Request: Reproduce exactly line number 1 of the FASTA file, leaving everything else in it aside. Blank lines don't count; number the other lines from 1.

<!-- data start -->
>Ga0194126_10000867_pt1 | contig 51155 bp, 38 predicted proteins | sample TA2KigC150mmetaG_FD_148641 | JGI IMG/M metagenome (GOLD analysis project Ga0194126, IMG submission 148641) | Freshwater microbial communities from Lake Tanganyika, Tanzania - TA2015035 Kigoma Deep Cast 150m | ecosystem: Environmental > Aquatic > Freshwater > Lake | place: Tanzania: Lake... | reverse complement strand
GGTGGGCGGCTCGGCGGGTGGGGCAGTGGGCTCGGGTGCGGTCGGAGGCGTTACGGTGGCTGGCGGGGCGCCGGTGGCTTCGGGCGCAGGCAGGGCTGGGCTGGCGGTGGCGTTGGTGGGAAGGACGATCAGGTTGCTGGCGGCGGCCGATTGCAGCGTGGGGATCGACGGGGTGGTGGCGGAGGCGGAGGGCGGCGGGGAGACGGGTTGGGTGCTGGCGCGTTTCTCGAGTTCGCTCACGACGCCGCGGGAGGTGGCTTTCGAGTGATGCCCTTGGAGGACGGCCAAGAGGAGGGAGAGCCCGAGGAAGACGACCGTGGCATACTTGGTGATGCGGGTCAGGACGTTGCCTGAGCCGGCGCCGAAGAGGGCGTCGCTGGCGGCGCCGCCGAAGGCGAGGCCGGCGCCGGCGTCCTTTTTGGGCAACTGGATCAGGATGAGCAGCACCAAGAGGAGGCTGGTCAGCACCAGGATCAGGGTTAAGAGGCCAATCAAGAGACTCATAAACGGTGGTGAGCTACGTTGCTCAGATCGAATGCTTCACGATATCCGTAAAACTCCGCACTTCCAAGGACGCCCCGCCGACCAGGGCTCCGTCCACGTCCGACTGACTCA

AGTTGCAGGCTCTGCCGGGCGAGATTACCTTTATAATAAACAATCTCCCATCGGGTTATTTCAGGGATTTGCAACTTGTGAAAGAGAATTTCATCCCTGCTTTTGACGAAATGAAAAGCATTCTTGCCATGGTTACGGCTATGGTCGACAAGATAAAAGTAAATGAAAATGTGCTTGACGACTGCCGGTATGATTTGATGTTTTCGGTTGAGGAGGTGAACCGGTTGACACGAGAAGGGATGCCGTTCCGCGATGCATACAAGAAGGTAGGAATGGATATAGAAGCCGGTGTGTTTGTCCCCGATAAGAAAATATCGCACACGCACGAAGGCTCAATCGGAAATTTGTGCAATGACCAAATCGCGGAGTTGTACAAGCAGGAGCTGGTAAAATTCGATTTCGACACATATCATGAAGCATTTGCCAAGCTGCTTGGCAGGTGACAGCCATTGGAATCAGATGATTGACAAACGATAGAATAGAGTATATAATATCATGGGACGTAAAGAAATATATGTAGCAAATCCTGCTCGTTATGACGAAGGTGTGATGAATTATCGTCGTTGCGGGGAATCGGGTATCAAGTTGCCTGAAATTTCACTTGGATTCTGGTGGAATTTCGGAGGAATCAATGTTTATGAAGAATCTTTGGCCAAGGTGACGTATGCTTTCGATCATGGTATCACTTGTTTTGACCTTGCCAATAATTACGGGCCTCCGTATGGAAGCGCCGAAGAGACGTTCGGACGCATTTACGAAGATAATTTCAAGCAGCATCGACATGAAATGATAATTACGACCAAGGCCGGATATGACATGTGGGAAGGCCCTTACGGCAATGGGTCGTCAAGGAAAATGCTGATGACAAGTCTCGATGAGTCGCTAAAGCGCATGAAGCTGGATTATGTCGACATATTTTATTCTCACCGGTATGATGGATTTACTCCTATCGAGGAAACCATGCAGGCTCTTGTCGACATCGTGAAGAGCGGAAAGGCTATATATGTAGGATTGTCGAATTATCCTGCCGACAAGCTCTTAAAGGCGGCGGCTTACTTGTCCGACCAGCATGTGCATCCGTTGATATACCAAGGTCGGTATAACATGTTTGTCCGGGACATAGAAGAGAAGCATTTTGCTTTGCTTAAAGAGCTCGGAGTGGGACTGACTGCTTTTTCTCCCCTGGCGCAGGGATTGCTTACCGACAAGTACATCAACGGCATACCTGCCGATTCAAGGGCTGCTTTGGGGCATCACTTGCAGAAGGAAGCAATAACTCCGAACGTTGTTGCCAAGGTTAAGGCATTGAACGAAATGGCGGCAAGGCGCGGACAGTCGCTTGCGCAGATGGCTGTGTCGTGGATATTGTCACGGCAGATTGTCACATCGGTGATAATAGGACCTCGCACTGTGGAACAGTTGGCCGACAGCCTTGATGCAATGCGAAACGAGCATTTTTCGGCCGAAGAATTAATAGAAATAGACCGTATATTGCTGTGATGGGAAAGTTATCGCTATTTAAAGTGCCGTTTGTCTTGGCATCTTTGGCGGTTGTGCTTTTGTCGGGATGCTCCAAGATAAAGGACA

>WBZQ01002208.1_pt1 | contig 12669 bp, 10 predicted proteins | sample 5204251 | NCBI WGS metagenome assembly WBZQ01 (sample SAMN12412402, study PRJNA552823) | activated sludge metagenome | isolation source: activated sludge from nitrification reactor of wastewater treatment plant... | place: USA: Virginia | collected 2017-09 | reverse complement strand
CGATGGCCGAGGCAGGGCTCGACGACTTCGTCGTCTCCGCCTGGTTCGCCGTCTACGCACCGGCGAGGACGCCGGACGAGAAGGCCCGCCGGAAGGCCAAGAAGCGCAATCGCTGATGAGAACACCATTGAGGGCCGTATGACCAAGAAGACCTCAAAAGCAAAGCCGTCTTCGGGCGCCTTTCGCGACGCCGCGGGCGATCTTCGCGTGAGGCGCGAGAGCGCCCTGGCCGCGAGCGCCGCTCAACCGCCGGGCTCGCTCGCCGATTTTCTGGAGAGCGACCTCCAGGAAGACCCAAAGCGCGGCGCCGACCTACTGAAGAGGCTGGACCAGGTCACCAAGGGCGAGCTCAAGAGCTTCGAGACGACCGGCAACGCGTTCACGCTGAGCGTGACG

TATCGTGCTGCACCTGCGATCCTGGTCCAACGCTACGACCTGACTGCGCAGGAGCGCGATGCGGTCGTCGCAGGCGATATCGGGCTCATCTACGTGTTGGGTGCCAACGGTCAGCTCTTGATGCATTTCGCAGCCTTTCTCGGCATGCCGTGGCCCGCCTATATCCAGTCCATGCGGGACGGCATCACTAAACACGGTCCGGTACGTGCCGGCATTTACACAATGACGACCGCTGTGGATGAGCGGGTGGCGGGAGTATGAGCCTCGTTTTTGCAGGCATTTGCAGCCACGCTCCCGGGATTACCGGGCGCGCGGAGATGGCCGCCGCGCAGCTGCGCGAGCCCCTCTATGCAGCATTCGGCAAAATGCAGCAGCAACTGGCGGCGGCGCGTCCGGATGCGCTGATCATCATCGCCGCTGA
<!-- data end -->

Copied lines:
>Ga0194126_10000867_pt1 | contig 51155 bp, 38 predicted proteins | sample TA2KigC150mmetaG_FD_148641 | JGI IMG/M metagenome (GOLD analysis project Ga0194126, IMG submission 148641) | Freshwater microbial communities from Lake Tanganyika, Tanzania - TA2015035 Kigoma Deep Cast 150m | ecosystem: Environmental > Aquatic > Freshwater > Lake | place: Tanzania: Lake... | reverse complement strand